Every place in every epoch has problems. No place is some unalloyed paradise, where Harvard-trained physicians work for free, where the hospital food is catered by a Michelin-starred restaurant, the nurses are gorgeous and the cancer survival rate is 100%. But most places are just more modest and realistic about what they are, what they offer, what they can and can't do. In America, we're all rosy-glasses boosters, hoarse with cheering for our greatness. That - and not the high costs or spotty service - is the irritating part.
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Old 11-04-2018, 06:47 PM
 
245 posts, read 79,352 times
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Quote:
Originally Posted by NewbieHere View Post
Not really. It didnít help some rich people who died young, like Paul Allen recently. It helps up to a point, but not absolute.
Yeah, Steve Jobs died in his 50s of cancer and he was a billionaire. Sometimes you're just dealt a crappy hand in life, and that's all there is to it.
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Old 11-04-2018, 07:11 PM
 
20,630 posts, read 16,673,422 times
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Quote:
Originally Posted by jlawrence01 View Post
And if you go to most of the developing world, the model is the same. My employees in the Philippines go to nice private hospitals in Manila to give birth. The masses are treated in open wards of 25-30 mothers and babies in the same room.
Right but the point is a middle class American income is enough to access the good care in developing countries while it’s not for many here. That’s one of the reasons retirement there is becoming so popular for Americans.
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Old 11-04-2018, 09:36 PM
 
Location: We_tside PNW (Columbia Gorge) / CO / SA TX / Thailand
22,650 posts, read 40,020,325 times
Reputation: 23806
Quote:
Originally Posted by ocnjgirl View Post
Right but the point is a middle class American income is enough to access the good care in developing countries while it’s not for many here. That’s one of the reasons retirement there is becoming so popular for Americans.
IN the USA, once the HC system has all your;... insurance payouts, (no enough); then your assets, (savings + House / car / retirement funds + first born) ... THEN you must head to a foreign country for care (if you have not died yet.)

Better to start your care in that Foreign country. They are far less likely to take the house from your surviving spouse to cover your HC expenses.

Foreign nationals have referred to the USA HC system as "Barbaric"

It Can be.

63 Year old farmer friend was trying to get by w/o HC till age 65 (Could not swing the $2000+ / month premiums) and today is in Cancer quarantine headed for Stem Cell Therapy (very aggressive leukemia) . They will probably lose the farm and their side business (capital intensive assets).

I have watched it happen (4x) with friends who were 'outsourced' in their 50's and didn't find replacement employment or HC.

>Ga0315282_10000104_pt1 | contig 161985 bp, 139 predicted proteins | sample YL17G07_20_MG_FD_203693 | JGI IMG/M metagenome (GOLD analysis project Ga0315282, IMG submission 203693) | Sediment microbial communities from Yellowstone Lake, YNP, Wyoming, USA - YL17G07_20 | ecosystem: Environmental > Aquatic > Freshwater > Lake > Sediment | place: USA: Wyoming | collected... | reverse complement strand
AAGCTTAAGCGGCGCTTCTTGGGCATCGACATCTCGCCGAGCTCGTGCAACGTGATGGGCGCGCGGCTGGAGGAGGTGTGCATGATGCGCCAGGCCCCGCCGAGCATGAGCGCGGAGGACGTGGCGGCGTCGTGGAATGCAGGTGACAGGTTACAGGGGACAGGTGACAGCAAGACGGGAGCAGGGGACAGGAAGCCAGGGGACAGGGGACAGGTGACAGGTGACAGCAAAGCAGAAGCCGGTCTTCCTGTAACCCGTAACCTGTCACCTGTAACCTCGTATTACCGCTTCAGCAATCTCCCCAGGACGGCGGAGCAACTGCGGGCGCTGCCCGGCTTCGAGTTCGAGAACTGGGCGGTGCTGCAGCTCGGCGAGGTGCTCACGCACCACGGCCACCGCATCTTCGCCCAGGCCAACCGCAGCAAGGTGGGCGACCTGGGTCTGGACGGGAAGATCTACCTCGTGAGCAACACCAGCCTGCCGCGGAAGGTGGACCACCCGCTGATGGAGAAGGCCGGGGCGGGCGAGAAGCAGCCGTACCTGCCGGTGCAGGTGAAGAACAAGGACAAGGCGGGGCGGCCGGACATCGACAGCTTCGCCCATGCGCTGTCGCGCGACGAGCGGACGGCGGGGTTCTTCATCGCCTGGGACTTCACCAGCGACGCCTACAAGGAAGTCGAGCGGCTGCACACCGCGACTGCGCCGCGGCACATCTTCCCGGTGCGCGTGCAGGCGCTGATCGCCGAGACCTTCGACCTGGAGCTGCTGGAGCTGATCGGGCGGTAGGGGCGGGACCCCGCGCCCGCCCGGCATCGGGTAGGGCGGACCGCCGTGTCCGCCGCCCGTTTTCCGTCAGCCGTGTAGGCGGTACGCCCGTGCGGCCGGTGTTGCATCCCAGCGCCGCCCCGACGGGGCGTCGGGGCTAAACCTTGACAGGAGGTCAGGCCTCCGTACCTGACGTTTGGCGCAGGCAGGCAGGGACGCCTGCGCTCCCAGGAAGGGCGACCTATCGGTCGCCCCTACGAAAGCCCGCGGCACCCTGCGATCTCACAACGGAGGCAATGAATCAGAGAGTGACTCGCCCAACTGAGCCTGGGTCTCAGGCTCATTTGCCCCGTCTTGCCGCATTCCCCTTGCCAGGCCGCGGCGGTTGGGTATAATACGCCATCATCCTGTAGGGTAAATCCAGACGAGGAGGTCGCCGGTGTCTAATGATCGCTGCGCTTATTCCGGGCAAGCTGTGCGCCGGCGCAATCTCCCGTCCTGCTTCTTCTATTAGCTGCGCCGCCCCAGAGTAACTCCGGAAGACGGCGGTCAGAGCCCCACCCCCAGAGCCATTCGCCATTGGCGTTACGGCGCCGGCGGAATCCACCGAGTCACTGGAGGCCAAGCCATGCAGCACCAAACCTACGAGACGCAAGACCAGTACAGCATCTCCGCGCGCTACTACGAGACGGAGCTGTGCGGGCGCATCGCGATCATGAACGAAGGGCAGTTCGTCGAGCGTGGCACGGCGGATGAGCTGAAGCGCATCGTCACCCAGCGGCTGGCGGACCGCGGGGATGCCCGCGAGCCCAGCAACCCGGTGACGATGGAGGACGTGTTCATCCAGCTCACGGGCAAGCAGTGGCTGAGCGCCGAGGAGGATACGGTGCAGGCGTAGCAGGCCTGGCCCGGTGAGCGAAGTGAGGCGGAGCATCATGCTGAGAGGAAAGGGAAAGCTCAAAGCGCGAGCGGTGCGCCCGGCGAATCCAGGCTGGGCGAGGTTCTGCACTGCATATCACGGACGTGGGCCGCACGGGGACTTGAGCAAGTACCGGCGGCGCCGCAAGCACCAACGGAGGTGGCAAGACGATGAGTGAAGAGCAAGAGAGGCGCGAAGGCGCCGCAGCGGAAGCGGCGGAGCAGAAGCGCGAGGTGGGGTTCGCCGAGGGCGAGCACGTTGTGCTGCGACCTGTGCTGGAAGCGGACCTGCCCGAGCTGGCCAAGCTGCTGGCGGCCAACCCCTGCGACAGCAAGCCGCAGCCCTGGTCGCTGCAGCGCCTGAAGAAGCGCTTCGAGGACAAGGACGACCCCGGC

Thailand can mitigate these problems for USA HC refugees. (If you don't mind being far from your previous home). Embrace your NEW home, especially if you are going to need / desire "In-Home-Care"
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Old 11-05-2018, 12:06 AM
 
Location: On the road
5,967 posts, read 2,905,907 times
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Quote:
Originally Posted by StealthRabbit View Post
Better to start your care in that Foreign country. They are far less likely to take the house from your surviving spouse to cover your HC expenses.
There might not be any expenses to cover, I've heard many a tale of a hospital in Thailand taking a foreigner's passport and refusing to hand it over until the bill is paid. Obviously this greatly restricts them as they can't extend their visa, check into a hotel, rent a home, etc. and they aren't leaving the country unless they want to swim across the Mekong in the middle of the night. On the other hand supposedly some people arrange payment plans then flee the country, so it's not all hospitals/patients that demand cash for services rendered on the spot.


Quote:
Originally Posted by StealthRabbit View Post
Foreign nationals have referred to the USA HC system as "Barbaric"
I've been met with disbelief when I've been in conversations with people overseas where I tell them in the USA a private hospital will assess and provide lifesaving treatment and/or stabilization to someone in an emergency regardless of their ability to pay or whether they have insurance. They couldn't imagine an indigent person being treated if they had a broken arm, because that person wouldn't have the money for either the private hospital or to bribe the security guard and doctors in the public hospital.
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Old 11-12-2018, 05:29 AM
 
Location: Western Asia
3,187 posts, read 1,447,766 times
Reputation: 2524
Quote:
Originally Posted by alpineprince View Post
Hopefully, he knows that his kids and possibly his Wife also qualify for Social Security?
Thanks Alpine, I haven't talked to him about it but I'm sure he must know that...great point.